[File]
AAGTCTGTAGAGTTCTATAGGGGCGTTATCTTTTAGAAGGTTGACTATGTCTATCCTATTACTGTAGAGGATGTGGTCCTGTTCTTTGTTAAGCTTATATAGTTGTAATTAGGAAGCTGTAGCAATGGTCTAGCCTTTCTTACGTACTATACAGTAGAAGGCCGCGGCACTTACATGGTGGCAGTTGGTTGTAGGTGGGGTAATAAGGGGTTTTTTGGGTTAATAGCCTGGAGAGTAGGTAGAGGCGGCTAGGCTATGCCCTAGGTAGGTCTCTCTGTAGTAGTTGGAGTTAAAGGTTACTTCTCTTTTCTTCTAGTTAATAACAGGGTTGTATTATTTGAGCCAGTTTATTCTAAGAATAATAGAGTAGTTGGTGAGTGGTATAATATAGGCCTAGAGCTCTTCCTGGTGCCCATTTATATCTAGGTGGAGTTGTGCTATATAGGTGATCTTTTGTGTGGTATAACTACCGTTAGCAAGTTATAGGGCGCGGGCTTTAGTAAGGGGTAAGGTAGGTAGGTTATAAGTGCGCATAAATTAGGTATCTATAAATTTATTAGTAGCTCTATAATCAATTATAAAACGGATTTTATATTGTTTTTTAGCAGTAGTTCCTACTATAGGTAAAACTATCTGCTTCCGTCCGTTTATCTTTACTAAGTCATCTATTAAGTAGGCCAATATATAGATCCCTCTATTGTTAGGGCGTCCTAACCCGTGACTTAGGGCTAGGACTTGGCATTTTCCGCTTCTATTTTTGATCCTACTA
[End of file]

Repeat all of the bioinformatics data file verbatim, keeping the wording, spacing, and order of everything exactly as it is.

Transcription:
AAGTCTGTAGAGTTCTATAGGGGCGTTATCTTTTAGAAGGTTGACTATGTCTATCCTATTACTGTAGAGGATGTGGTCCTGTTCTTTGTTAAGCTTATATAGTTGTAATTAGGAAGCTGTAGCAATGGTCTAGCCTTTCTTACGTACTATACAGTAGAAGGCCGCGGCACTTACATGGTGGCAGTTGGTTGTAGGTGGGGTAATAAGGGGTTTTTTGGGTTAATAGCCTGGAGAGTAGGTAGAGGCGGCTAGGCTATGCCCTAGGTAGGTCTCTCTGTAGTAGTTGGAGTTAAAGGTTACTTCTCTTTTCTTCTAGTTAATAACAGGGTTGTATTATTTGAGCCAGTTTATTCTAAGAATAATAGAGTAGTTGGTGAGTGGTATAATATAGGCCTAGAGCTCTTCCTGGTGCCCATTTATATCTAGGTGGAGTTGTGCTATATAGGTGATCTTTTGTGTGGTATAACTACCGTTAGCAAGTTATAGGGCGCGGGCTTTAGTAAGGGGTAAGGTAGGTAGGTTATAAGTGCGCATAAATTAGGTATCTATAAATTTATTAGTAGCTCTATAATCAATTATAAAACGGATTTTATATTGTTTTTTAGCAGTAGTTCCTACTATAGGTAAAACTATCTGCTTCCGTCCGTTTATCTTTACTAAGTCATCTATTAAGTAGGCCAATATATAGATCCCTCTATTGTTAGGGCGTCCTAACCCGTGACTTAGGGCTAGGACTTGGCATTTTCCGCTTCTATTTTTGATCCTACTA